Swift observatory sends back stunning test shot
Gamma-Ray hunters ready for action
The final instrument on board Swift, the satellite launched in November last year to hunt for gamma-ray bursts, has been switched on, and the space lab is now fully operational. The ultra-violet optical telescope (UVOT) has sent its first picture back to Earth, and is poised to snap its first gamma-ray burst.
The false colour image is of the Pinwheel galaxy, M101, regarded by many as the perfect spiral galaxy. The picture shows hot, star forming regions on the arms of the galaxy, while the centre is older, and cooler.
The picture was created by combining light from several of the UVOT's filters, all the way from invisible-to-humans ultraviolet, to the blues and yellows of the visible spectrum. In the image, however, the shortest wavelengths are represented as blue, while the longest are coloured in red.
Swift will investigate gamma-ray-bursts, the most violent, and mysterious explosions in the universe. It has been designed to respond rapidly to detection of gamma rays - within 20-70 seconds. This is vital as the whole explosion can be over in as little as 200 seconds.
Professor Keith Mason, the UK UVOT lead at University College London commented: "The UVOT isn't as powerful as [observatories like Hubble, or Keck], but has the advantage of observing from the very dark skies of space. Moreover, it will start observing the burst afterglow within minutes, as opposed to the day or week long delay inherent with heavily used observatories. This is extremely important because the bulk of the afterglow fades within hours."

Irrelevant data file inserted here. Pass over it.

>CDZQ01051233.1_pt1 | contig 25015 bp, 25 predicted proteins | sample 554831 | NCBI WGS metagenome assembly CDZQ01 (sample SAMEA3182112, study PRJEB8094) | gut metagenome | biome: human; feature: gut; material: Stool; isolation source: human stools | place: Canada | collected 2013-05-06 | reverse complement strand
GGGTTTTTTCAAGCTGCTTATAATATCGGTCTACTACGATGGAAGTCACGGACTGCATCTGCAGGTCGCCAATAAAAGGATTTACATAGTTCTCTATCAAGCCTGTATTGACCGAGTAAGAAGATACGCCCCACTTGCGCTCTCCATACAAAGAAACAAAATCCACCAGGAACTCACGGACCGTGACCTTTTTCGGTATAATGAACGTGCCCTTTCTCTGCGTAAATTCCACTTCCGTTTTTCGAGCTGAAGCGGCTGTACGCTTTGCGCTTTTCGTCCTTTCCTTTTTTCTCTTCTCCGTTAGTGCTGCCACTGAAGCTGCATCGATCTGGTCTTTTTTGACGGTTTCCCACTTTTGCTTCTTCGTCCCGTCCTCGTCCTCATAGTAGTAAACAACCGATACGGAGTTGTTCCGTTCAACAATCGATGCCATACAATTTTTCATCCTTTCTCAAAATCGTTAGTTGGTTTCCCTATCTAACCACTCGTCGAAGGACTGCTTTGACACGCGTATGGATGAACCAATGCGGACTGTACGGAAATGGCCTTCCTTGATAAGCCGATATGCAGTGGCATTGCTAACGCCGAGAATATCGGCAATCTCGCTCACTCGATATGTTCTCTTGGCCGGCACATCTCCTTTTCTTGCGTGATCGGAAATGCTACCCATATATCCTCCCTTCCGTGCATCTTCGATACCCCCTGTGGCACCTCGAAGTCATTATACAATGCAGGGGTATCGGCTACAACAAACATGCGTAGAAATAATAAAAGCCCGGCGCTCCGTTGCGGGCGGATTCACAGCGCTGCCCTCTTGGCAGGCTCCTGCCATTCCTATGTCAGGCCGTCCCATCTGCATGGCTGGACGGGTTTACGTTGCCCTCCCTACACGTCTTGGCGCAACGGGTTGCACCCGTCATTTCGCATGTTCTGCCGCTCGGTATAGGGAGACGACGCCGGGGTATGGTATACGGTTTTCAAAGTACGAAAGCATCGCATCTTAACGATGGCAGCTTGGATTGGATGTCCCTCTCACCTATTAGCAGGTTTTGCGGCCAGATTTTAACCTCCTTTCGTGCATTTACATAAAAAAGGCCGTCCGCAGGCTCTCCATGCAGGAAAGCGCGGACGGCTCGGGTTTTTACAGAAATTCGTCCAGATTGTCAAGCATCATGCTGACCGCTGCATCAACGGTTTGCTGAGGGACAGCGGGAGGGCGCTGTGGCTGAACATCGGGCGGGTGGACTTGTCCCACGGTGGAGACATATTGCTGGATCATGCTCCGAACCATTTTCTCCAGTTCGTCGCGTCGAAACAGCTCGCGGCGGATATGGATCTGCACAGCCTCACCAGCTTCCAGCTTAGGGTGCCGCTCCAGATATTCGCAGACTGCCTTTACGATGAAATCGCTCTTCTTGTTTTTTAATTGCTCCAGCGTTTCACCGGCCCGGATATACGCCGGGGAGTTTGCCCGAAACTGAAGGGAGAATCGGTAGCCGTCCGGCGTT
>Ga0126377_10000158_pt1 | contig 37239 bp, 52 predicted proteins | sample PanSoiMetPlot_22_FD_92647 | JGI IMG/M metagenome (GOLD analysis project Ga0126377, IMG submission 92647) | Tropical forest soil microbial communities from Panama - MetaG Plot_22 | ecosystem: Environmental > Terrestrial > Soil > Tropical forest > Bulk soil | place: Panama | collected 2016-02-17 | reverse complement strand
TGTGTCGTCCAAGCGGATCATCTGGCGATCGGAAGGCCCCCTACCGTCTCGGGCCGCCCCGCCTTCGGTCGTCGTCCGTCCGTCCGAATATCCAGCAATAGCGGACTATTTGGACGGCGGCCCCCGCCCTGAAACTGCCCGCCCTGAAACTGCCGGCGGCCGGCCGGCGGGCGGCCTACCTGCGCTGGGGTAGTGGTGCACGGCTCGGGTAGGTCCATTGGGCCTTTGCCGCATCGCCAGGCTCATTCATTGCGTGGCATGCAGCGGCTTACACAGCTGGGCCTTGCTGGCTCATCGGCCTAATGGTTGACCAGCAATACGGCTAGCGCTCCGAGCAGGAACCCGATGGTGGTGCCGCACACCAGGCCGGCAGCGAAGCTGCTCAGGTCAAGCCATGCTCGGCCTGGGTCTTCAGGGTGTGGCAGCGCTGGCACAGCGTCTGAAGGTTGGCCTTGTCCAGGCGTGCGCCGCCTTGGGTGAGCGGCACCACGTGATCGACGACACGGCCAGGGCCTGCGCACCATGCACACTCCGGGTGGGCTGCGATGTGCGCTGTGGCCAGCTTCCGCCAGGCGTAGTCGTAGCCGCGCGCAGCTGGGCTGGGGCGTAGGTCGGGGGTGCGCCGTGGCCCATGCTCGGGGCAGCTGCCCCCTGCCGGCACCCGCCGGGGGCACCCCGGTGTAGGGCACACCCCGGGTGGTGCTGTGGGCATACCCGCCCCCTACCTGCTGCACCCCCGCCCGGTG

The UVOT is the third of Swift's observing instruments that will come into play, after the Burst Alert Telescope and the X-Ray Telescope. It can pinpoint a gamma ray source to sub-arcsecond accuracy, the equivalent of the eye of a needle held at arms length, PPARC (Particle Physics and Astronomy Research Council) helpfully informs us.
It will reveal more about the behaviour of this ultraviolet afterglow, such as the temperature and velocity of material ejected during the explosion. Knowing how the afterglow is shaped, and how it fades will give researchers an insight into the explosion that preceded it.
Peter Roming, UVOT lead scientist at Penn State, notes that we know next to nothing about this stage of a burst. "This is because the atmosphere blocks most ultraviolet rays from reaching telescopes on Earth, and there have been few ultraviolet telescopes in orbit. We simply haven't yet reached a burst fast enough with a UV telescope." ®
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